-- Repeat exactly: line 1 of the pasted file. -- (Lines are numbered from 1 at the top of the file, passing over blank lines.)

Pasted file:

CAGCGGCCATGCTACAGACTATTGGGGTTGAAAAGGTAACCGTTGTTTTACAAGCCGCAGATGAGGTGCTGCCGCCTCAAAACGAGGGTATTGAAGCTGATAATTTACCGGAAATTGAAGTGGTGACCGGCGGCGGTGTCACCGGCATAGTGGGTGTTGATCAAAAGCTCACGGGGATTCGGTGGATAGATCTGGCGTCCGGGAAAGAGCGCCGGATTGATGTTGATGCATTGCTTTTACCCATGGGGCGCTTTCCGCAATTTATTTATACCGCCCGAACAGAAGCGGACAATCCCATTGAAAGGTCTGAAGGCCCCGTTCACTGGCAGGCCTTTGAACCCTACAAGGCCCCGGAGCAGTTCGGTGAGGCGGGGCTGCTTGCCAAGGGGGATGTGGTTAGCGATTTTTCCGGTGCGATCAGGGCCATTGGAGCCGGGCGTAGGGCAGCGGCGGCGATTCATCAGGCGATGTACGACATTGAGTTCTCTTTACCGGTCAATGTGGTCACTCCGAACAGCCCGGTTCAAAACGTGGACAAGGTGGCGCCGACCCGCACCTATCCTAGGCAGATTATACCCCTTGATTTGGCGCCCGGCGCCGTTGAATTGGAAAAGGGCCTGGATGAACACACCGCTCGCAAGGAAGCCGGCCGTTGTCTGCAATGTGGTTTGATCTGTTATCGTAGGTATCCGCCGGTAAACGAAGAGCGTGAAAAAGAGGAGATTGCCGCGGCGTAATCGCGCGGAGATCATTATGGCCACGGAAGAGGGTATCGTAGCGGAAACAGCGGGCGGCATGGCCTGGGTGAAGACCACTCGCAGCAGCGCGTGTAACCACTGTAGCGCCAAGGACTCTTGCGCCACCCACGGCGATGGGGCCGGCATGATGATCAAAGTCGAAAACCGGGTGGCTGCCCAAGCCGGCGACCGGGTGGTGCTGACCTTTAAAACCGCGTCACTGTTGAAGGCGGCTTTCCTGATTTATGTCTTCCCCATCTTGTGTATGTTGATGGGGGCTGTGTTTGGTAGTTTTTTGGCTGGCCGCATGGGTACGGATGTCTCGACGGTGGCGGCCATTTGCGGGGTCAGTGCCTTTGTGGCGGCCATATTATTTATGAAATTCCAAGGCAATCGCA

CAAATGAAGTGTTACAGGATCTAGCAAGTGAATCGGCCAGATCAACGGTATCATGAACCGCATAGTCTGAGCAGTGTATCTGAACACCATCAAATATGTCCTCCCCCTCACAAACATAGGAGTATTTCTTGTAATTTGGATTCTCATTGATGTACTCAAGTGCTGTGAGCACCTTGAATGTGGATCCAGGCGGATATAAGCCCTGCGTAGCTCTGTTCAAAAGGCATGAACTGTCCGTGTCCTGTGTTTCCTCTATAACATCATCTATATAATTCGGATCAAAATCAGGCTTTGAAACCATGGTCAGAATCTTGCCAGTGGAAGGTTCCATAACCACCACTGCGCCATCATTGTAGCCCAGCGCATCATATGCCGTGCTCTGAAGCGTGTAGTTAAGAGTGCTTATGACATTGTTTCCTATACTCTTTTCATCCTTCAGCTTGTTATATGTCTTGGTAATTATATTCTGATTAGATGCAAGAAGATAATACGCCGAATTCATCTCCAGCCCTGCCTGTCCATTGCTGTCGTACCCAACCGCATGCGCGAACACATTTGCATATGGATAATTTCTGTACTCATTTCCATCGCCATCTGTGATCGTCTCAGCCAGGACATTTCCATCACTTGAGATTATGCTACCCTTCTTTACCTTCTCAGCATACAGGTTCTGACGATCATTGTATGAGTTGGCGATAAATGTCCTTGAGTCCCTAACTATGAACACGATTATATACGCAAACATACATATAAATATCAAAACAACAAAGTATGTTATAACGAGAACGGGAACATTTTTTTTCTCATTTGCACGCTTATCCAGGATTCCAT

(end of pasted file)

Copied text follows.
CAGCGGCCATGCTACAGACTATTGGGGTTGAAAAGGTAACCGTTGTTTTACAAGCCGCAGATGAGGTGCTGCCGCCTCAAAACGAGGGTATTGAAGCTGATAATTTACCGGAAATTGAAGTGGTGACCGGCGGCGGTGTCACCGGCATAGTGGGTGTTGATCAAAAGCTCACGGGGATTCGGTGGATAGATCTGGCGTCCGGGAAAGAGCGCCGGATTGATGTTGATGCATTGCTTTTACCCATGGGGCGCTTTCCGCAATTTATTTATACCGCCCGAACAGAAGCGGACAATCCCATTGAAAGGTCTGAAGGCCCCGTTCACTGGCAGGCCTTTGAACCCTACAAGGCCCCGGAGCAGTTCGGTGAGGCGGGGCTGCTTGCCAAGGGGGATGTGGTTAGCGATTTTTCCGGTGCGATCAGGGCCATTGGAGCCGGGCGTAGGGCAGCGGCGGCGATTCATCAGGCGATGTACGACATTGAGTTCTCTTTACCGGTCAATGTGGTCACTCCGAACAGCCCGGTTCAAAACGTGGACAAGGTGGCGCCGACCCGCACCTATCCTAGGCAGATTATACCCCTTGATTTGGCGCCCGGCGCCGTTGAATTGGAAAAGGGCCTGGATGAACACACCGCTCGCAAGGAAGCCGGCCGTTGTCTGCAATGTGGTTTGATCTGTTATCGTAGGTATCCGCCGGTAAACGAAGAGCGTGAAAAAGAGGAGATTGCCGCGGCGTAATCGCGCGGAGATCATTATGGCCACGGAAGAGGGTATCGTAGCGGAAACAGCGGGCGGCATGGCCTGGGTGAAGACCACTCGCAGCAGCGCGTGTAACCACTGTAGCGCCAAGGACTCTTGCGCCACCCACGGCGATGGGGCCGGCATGATGATCAAAGTCGAAAACCGGGTGGCTGCCCAAGCCGGCGACCGGGTGGTGCTGACCTTTAAAACCGCGTCACTGTTGAAGGCGGCTTTCCTGATTTATGTCTTCCCCATCTTGTGTATGTTGATGGGGGCTGTGTTTGGTAGTTTTTTGGCTGGCCGCATGGGTACGGATGTCTCGACGGTGGCGGCCATTTGCGGGGTCAGTGCCTTTGTGGCGGCCATATTATTTATGAAATTCCAAGGCAATCGCA